D0389 Functional analysis of the knickkopf gene gamily in organization of Tribolium castaneum cuticle

Wednesday, December 16, 2009
Hall D, First Floor (Convention Center)
Sujata S. Chaudhari , Biochemistry, Kansas State University, Manhattan, KS
Yasuyuki Arakane , Biochemistry, Kansas State University, Manhattan, KS
Daniel Boyle , Biology, Kansas State University, Manhattan, KS
Karl J. Kramer , Biochemistry, Kansas State University, Manhattan, KS
Richard Beeman , USDA-ARS, GMPRC, Manhattan, KS
Subbaratnam Muthukrishnan , Department of Biochemistry and Molecular Biophysics, Kansas State University, Manhattan, KS
The insect cuticle is composed mainly of chitin and proteins and is a protective barrier that shields insects against biological and mechanical stresses. Proteins associated with chitin metabolism and cuticle assembly are attractive targets for biopesticide development. Recent studies in Drosophila (Dm) have identified a gene, knickkopf (knk), whose expression is important for tracheal tube expansion and cuticle organization. In the present study, we have identified three Knk-like genes in Tribolium, TcKnk1, TcKnk2 and TcKnk3 which are orthologs of DmKnk1, DmKnk2 and DmKnk3, respectively. All of these genes were differentially expressed throughout the different developmental stages of the beetle, suggestive of crucial roles for TcKnk’s in Tribolium development. All three genes are expressed in the carcass (whole body without gut) but not in gut tissue. RNAi of TcKnk1 resulted in lethal phenotypes preventing larval-larval, larval-pupal and pupal-adult molts, whereas RNAi of TcKnk2 and TcKnk3 resulted in developmental arrest only at the pupal-adult molt with ~55% and 100% mortality, respectively. Interestingly, lethal phenotype was observed only with dsRNAs specific for the C-terminal region of TcKnk3 but not its N-terminal region, suggestive of alternative sliced variants of TcKnk3. TEM analysis confirmed thatTcKnk1-specific RNAi lethality is associated with defects in cuticle organization. Collectively, our results indicate that each Knk plays a different role in the synthesis or organization of chitin in the cuticle of Tribolium.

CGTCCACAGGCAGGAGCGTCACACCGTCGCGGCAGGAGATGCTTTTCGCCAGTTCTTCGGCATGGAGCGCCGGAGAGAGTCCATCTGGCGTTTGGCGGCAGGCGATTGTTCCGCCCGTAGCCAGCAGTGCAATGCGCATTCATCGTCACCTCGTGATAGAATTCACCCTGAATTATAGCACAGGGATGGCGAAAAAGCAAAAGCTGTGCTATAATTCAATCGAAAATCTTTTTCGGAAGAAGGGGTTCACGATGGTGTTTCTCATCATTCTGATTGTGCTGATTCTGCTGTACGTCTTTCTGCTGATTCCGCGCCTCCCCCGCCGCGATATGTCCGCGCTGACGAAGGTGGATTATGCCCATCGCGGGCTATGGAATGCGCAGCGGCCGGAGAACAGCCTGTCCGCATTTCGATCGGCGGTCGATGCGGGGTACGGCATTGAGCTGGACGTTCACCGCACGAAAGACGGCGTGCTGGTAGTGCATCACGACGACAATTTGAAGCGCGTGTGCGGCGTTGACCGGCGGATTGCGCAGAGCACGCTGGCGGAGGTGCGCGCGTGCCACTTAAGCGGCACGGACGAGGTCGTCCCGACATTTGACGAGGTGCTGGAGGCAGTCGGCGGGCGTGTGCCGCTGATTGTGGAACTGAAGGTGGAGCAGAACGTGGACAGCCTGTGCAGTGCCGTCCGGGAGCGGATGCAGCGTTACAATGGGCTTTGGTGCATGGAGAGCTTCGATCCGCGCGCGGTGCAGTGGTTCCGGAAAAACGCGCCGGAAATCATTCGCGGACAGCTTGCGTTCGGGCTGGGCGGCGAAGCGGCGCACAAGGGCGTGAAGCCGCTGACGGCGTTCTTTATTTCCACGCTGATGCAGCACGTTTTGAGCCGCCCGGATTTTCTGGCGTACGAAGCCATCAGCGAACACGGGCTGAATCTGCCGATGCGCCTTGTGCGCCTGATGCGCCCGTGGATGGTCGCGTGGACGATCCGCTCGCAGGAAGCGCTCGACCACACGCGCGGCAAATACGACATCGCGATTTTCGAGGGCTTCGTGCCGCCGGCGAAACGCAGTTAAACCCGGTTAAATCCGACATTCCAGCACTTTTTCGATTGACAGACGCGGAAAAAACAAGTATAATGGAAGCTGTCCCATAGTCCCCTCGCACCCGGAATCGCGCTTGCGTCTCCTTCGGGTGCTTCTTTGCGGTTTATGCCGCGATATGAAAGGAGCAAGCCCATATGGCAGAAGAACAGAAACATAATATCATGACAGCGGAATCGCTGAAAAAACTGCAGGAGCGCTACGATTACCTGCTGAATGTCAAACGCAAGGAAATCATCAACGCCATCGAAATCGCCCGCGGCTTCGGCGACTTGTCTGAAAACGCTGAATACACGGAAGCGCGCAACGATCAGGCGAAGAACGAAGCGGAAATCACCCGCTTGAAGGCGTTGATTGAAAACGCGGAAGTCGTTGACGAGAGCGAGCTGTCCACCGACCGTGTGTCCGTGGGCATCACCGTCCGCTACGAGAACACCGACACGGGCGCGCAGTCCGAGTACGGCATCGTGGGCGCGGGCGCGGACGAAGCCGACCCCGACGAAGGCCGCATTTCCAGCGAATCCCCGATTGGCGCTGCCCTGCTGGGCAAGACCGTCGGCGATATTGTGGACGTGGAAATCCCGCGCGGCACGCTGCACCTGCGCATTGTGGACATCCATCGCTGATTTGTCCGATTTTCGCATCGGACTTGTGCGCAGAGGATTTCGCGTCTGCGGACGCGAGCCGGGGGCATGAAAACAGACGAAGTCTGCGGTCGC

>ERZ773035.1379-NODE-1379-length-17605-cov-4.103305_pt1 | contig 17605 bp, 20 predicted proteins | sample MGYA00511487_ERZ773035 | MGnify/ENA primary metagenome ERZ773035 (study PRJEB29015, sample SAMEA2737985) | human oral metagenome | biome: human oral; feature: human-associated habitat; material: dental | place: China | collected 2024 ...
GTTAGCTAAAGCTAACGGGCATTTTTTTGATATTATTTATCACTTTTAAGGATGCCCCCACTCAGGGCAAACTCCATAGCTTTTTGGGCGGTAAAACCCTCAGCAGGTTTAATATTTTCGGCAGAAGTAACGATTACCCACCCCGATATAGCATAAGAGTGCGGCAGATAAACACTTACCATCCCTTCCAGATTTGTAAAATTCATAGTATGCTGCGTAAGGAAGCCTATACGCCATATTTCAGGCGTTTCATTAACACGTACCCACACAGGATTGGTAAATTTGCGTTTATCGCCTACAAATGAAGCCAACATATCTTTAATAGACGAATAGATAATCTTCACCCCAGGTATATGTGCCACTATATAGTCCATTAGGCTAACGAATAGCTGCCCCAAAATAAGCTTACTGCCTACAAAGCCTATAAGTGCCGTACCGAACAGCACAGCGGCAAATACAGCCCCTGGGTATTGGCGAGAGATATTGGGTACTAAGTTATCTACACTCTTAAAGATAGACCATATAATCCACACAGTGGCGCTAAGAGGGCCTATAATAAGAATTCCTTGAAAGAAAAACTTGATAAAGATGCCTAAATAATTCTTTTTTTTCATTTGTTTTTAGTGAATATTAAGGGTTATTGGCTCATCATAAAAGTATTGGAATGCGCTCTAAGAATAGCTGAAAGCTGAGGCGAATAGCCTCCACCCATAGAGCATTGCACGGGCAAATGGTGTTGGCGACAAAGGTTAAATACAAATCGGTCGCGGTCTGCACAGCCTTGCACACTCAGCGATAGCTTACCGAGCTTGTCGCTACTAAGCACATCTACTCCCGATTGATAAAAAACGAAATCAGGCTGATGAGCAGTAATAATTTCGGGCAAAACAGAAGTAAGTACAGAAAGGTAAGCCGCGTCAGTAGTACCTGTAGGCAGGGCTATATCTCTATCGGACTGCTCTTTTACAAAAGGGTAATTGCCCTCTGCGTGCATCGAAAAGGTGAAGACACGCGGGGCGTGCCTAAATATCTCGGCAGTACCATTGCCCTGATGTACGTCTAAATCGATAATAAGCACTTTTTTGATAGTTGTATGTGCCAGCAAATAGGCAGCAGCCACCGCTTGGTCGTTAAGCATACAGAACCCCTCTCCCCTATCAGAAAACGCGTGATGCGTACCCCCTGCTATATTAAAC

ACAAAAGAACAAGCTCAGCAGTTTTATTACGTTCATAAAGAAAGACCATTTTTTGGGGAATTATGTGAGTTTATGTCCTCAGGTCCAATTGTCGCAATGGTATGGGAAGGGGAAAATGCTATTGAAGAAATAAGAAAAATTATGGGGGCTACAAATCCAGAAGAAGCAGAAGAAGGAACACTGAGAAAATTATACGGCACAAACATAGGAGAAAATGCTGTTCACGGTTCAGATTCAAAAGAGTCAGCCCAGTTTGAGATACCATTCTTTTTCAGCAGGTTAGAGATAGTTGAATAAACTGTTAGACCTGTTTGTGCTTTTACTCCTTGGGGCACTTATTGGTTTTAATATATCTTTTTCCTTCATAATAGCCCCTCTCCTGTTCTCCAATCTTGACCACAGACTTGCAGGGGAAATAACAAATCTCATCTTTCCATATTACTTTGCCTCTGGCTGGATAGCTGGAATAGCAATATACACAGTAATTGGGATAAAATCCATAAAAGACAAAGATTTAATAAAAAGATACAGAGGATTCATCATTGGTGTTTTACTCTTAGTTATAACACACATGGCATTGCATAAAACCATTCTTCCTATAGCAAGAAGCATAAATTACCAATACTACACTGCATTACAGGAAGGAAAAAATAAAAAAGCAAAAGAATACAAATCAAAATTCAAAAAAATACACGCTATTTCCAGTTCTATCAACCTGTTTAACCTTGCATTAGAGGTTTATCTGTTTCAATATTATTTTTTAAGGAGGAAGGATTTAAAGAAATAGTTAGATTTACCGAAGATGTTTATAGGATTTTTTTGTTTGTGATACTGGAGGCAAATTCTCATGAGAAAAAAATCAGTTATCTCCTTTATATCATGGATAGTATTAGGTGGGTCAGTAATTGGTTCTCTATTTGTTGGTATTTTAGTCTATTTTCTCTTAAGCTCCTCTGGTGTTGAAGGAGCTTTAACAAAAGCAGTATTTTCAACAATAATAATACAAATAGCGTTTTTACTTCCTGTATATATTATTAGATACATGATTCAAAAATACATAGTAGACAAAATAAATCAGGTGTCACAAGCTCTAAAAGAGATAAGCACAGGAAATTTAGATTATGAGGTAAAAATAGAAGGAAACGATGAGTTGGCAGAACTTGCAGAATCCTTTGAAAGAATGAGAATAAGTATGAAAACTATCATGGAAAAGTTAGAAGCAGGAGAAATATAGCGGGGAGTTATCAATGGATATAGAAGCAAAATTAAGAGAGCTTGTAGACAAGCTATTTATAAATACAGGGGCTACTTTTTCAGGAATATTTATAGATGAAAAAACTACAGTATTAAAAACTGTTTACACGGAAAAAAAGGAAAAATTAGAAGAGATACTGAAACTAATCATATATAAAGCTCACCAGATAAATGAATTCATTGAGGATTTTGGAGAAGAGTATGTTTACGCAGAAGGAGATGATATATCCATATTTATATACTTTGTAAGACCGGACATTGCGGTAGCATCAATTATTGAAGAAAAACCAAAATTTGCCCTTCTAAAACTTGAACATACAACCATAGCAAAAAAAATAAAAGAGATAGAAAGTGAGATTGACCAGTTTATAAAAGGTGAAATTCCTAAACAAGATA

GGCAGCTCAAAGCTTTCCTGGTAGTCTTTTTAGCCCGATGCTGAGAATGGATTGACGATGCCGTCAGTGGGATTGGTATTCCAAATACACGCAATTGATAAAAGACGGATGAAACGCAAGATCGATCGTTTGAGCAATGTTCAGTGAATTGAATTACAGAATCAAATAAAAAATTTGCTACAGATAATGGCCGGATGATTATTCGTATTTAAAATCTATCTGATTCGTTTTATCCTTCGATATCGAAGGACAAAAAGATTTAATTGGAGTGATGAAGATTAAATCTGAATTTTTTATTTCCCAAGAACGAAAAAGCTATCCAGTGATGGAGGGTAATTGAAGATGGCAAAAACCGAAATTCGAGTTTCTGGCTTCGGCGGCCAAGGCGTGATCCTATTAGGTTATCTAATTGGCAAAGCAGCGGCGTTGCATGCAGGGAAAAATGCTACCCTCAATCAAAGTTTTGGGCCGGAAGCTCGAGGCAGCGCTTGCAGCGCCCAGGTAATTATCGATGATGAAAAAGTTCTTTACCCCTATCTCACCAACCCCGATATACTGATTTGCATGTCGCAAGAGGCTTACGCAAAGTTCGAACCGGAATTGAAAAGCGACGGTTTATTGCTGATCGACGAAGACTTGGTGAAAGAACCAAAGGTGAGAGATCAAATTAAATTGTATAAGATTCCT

doi: 10.1603/ICE.2016.44741